Now for the challenging part, slowly jot down those elements of an evaluation report that were discussed earlier from the header down to references. You can also write the components that are relevant to your report only. And just like a business plan, you can have an evaluation plan as well to structure how the sequence goes with your elements. Unplanned reports usually include a lot of mistakes, and you would not want to present those to your stakeholders.
Step 4: Organize the Data into Groups
Yes, you write the results, interpretation, explanation, and more in the report. But the problem with having too much information is by not knowing how to organize it. Therefore, the next process is to organize your data according to their respective groups. Grouping the details will keep the info well-arranged. In fact, the element titles and parts of your table of contents are your guides on what to call each group. To do that, label which data refers to the data interpretation, market analysis, conclusion, and so forth.
Step 5: Be Accurate Always
Reports that are barely understood can be misleading, and those may have audiences to create more questions. In short, write clearly. Also, know your limits. Indeed, being transparent is good, but there are parts that you may not be allowed to say. For example, you might present some business details to your competitors, and they need not know all the details which they can take advantage of. Lastly, check how accurate your details are. Maybe you overclaimed a statement that ends up as biased. Wrong info already fails in providing the learning points.
Step 6: Decide How to Present the Report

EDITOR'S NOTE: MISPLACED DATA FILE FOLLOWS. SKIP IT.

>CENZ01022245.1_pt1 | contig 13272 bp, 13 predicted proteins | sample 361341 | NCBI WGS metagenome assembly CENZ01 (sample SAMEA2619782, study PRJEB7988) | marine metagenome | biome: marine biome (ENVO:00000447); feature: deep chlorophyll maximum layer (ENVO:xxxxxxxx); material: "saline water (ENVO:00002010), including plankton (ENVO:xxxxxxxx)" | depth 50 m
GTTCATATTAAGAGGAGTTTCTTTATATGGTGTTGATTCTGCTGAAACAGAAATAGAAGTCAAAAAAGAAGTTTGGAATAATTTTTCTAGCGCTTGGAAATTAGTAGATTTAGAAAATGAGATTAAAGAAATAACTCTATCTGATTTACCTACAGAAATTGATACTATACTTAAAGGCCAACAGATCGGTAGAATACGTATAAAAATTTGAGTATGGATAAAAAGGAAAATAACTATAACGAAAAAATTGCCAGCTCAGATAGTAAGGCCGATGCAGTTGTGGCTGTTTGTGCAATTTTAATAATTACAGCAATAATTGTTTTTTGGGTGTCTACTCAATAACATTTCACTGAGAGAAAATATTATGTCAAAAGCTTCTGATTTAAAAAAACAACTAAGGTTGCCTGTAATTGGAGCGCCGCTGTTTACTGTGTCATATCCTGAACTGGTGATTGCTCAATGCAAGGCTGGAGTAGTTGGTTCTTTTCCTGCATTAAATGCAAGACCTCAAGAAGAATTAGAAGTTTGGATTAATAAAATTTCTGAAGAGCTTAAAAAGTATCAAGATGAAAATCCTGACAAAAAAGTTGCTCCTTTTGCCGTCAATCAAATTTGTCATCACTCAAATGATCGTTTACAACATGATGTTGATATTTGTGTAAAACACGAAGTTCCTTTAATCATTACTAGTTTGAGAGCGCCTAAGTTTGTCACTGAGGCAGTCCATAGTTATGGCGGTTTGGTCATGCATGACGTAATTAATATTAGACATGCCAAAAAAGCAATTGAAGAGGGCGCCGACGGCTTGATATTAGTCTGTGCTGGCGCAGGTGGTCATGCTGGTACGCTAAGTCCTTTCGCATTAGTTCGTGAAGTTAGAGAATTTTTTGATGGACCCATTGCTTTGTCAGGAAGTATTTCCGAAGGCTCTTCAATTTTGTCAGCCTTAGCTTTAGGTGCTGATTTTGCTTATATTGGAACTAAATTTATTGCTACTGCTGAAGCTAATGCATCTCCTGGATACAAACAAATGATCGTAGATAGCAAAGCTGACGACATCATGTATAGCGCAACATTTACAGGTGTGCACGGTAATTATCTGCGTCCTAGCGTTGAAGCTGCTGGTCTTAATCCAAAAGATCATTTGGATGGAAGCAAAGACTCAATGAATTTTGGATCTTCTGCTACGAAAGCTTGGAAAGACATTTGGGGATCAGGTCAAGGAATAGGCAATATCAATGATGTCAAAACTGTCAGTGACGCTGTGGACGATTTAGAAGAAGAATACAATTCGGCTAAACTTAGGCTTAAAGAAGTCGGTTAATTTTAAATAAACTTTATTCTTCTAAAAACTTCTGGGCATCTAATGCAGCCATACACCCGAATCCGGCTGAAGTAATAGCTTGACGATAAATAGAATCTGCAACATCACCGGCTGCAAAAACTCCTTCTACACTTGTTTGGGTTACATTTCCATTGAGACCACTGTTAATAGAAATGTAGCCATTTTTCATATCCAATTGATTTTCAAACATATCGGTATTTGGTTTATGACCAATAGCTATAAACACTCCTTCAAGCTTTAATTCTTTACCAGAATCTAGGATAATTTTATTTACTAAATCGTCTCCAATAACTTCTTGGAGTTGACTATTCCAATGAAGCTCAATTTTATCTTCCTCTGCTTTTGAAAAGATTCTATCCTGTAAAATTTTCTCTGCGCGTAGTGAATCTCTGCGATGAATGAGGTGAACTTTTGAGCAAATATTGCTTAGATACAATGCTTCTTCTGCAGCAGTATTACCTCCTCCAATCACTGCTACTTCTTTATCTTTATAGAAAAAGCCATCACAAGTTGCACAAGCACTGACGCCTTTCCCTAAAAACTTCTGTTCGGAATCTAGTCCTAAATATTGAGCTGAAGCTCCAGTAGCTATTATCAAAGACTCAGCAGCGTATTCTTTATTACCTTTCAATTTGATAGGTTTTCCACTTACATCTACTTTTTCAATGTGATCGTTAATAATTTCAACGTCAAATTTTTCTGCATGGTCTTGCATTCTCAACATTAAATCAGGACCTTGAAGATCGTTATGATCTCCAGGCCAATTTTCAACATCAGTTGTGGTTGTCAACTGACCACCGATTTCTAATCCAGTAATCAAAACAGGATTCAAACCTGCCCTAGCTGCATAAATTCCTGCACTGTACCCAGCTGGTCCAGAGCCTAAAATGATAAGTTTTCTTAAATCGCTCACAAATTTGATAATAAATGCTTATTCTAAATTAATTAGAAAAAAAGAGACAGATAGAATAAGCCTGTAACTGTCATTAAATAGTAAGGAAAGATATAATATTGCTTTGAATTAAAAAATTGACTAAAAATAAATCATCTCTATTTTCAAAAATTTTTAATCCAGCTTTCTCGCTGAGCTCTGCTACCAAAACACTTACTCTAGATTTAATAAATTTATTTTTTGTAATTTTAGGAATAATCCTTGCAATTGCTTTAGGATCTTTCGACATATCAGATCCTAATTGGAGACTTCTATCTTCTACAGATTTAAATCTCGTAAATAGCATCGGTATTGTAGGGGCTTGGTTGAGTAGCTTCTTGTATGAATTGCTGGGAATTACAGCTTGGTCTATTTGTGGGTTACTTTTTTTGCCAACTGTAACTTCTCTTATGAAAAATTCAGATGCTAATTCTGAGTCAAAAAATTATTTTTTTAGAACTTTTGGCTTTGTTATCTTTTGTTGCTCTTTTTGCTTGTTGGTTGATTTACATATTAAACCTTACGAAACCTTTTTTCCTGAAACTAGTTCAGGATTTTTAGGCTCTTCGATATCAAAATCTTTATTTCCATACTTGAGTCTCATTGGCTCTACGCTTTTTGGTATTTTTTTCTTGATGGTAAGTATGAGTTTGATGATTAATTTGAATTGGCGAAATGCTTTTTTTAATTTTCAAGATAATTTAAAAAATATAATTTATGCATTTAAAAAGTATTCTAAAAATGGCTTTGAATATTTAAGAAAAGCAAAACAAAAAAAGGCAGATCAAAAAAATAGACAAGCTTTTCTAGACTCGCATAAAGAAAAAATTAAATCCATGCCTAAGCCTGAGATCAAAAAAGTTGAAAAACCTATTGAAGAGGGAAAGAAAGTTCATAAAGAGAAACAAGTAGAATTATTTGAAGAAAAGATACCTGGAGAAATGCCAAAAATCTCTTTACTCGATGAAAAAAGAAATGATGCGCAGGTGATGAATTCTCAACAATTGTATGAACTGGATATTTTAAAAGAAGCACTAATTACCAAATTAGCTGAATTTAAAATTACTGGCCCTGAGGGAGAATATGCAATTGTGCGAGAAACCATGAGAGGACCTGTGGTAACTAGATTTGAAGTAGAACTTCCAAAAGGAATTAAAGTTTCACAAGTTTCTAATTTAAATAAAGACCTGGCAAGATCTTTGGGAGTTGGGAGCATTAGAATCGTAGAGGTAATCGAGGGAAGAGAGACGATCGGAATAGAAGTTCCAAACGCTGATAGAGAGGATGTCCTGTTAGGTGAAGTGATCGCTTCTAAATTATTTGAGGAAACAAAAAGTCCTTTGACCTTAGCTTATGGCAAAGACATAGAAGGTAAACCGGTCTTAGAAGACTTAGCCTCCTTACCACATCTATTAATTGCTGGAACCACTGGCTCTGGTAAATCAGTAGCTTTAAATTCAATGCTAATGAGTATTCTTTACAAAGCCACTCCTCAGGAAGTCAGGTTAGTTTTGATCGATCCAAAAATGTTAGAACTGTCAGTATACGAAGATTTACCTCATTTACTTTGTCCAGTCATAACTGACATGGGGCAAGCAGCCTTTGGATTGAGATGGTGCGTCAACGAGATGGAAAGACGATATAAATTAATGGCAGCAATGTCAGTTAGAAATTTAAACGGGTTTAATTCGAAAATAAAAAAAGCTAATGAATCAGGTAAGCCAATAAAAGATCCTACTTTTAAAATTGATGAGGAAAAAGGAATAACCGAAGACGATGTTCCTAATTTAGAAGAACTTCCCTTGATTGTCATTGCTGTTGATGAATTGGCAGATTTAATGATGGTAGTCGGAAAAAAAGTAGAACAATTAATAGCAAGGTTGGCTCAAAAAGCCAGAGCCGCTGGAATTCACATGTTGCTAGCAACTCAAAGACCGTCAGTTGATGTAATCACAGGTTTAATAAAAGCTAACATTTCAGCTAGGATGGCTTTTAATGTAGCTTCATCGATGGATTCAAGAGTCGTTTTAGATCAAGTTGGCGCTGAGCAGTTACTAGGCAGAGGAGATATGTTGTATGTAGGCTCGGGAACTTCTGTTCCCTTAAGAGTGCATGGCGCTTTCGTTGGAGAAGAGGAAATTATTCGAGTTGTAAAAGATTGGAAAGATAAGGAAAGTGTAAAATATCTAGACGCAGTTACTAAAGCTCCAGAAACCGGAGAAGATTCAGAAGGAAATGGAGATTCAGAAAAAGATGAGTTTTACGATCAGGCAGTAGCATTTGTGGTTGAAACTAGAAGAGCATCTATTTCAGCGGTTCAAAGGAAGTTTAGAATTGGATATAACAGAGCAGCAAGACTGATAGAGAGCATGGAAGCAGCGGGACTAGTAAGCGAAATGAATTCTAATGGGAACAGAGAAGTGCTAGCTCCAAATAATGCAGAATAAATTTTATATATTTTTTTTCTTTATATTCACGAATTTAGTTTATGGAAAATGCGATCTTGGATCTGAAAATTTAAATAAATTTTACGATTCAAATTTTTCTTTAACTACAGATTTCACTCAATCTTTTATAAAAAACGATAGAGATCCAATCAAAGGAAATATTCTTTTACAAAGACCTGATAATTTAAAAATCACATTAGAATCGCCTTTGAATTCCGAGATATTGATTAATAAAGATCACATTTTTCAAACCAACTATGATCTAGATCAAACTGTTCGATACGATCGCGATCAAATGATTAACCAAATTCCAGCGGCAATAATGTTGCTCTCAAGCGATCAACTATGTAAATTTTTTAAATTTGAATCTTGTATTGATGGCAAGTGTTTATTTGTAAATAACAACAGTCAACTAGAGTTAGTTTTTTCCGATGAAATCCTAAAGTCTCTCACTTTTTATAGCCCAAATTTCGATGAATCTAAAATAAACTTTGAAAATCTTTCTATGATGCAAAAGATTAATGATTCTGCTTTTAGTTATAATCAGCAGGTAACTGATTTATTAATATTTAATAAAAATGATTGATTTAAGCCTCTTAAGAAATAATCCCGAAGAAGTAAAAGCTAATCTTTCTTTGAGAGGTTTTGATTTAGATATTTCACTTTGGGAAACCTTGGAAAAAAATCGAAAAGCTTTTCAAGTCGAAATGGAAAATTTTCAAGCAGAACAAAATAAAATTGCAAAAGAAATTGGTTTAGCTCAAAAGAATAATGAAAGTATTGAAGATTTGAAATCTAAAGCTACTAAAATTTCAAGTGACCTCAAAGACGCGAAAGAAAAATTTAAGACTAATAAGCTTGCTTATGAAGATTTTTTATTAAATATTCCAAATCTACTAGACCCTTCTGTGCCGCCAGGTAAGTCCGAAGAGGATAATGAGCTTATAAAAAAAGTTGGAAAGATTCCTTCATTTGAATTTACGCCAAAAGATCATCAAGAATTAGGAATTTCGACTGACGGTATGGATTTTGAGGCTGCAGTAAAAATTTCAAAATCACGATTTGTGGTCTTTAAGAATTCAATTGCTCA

When it comes to the presentation, you can use your creativity. For example, you can always change the format if you dislike some parts of the evaluation report template. And with a self-evaluation report, there is more freedom to it, so your creative ideas are welcome. But data presentation is not all about the design only. Should you analyze quantitative or qualitative data? Note it. And instead of using long sentences, you can sum up some statements with graphic organizers like organizational charts, tables, and more.
Why should I write an evaluation report?
According to the National Council for Voluntary Organizations (NCVO), writing evaluation reports enables you to spread the word to your internal or external stakeholders about significant findings and recommendations. More so, making an evaluation report is up to one’s purpose. So decide your goal first until creating that report would not be pointless.
What is an example of an evaluation?
Picture out a new job applicant. He or she undergoes an interview and training before being hired. And how does an employer decide if that applicant should be hired or not? The employer reviews the applicant’s performance during the interview and training if it passes the work standards or not. And that is an example of how evaluation works.
What are the main types of evaluation?
Generally, there are around four main types of evaluation. These are the process, impact, outcome, and summative evaluation. But be sure you know their differences. And most importantly, assess first if you used the right option wherein the evaluation type is fit to your purpose or intention.
According to self-help author Henry Cloud, “The natural response to evaluation is to feel judged.” That reaction is normal, but being judged is not the main point. Instead, you gather the learning points from evaluations and create the best goals out of those. Evaluation reports even keep businesses, and people in general, aware of their current strengths and weaknesses. And without evaluation, how much of a success or a failure your business is will not be realized.